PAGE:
Project: Malawi Priorities CBA COVID-19 Recovery

As part of the Malawi Priorities Projects commissioned by the Copenhagen Consensus Center, Limestone researched the impact of various policies in the wake of the COVID-19 pandemic in Malawi. Limestone used the STUDIO model to demonstrate how different government stimulus spending approaches might impact economic recovery.

The analysis considers how the Government of Malawi might stimulate Malawi’s economic recovery by strategically prioritizing marginal spending toward commodities that will yield the greatest incremental value addition to the country’s economy. Limestone’s analysis was included in a policy brief submitted by CCC to the Government of Malawi to guide the design and implementation of the COVID-19 Socioeconomic Recovery Plan.

The results suggest that the Government of Malawi would see a substantially larger economic return from increases in domestic spending on healthcare and social work, public administration, and education commodities than the other categories regardless of the scenario, at least over the short term. The aggregate economic returns from spending in other categories is likely to be small or negative (i.e. one additional dollar of government spending would yield less than a dollar of value added to the economy). The reason for this is that many of the inputs used in domestic production of these commodities are imported, and therefore much of the spending on these commodities would flow out of the country in order to procure the inputs needed for domestic production.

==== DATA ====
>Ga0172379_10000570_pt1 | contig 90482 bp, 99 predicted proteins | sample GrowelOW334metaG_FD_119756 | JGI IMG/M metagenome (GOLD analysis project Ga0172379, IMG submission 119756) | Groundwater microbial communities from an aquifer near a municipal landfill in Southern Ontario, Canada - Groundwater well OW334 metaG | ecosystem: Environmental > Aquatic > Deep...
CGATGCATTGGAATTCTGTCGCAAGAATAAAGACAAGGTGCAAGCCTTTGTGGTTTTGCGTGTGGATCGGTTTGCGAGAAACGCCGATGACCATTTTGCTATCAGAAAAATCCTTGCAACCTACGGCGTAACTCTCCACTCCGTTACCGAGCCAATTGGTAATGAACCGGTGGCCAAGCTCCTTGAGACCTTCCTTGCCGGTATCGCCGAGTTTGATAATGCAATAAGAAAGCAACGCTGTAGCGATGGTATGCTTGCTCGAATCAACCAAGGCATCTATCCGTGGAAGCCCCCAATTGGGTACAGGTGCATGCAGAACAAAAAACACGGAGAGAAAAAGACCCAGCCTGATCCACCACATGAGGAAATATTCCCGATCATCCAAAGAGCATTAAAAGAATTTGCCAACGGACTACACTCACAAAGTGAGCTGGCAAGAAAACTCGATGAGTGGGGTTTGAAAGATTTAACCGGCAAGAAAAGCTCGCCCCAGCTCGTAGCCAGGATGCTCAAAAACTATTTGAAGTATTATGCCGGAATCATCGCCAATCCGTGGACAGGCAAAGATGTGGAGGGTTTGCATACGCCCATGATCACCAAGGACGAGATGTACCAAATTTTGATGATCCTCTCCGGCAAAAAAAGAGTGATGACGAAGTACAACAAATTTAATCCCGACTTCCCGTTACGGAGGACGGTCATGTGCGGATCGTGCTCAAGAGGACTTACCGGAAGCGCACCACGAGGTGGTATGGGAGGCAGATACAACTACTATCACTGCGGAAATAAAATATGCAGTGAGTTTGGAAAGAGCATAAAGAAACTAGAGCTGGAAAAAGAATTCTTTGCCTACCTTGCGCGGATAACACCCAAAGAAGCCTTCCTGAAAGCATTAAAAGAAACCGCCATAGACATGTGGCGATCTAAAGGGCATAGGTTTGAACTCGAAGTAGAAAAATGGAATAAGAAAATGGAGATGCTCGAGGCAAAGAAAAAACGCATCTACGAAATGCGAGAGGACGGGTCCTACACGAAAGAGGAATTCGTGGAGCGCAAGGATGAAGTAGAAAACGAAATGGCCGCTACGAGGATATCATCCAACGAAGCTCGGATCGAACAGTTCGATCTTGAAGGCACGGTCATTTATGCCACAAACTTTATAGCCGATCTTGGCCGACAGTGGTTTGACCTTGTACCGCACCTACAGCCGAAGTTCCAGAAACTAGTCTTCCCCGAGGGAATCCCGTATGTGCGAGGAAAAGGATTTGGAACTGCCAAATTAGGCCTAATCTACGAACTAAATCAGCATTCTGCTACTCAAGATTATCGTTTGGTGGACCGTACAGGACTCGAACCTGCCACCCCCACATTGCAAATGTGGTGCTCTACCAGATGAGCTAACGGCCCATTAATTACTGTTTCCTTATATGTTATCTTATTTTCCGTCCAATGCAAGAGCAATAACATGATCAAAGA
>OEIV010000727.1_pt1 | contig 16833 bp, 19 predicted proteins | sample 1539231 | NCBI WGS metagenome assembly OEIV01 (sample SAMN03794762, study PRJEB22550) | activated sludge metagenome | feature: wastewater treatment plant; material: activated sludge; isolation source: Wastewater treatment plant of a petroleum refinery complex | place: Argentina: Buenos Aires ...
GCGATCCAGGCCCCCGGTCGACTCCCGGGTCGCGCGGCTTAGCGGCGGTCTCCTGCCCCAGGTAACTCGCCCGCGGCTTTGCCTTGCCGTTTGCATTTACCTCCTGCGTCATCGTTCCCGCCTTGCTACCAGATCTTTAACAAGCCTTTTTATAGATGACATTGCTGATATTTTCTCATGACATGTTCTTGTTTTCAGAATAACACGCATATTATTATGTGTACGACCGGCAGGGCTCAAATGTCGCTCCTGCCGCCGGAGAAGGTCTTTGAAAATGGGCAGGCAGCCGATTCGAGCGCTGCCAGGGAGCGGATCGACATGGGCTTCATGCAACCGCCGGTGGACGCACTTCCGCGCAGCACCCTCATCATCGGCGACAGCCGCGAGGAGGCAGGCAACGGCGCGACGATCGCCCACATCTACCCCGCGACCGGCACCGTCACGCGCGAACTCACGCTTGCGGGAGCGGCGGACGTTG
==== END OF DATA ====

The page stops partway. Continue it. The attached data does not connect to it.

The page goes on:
This study builds upon the scenarios developed by Limestone scenario analysis Emerging from Crisis Malawi in 2025. The scenarios used survey data to explore four alternative paths which might unfold in Malawi over the next five years. The quantitative layer for these scenarios were then generated using Limestone’s Short-Term Under-capacity Dynamic Input-Output model (STUDIO). For more information about STUDIO, please refer to:

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Research Plan


Economic Modelling and Reporting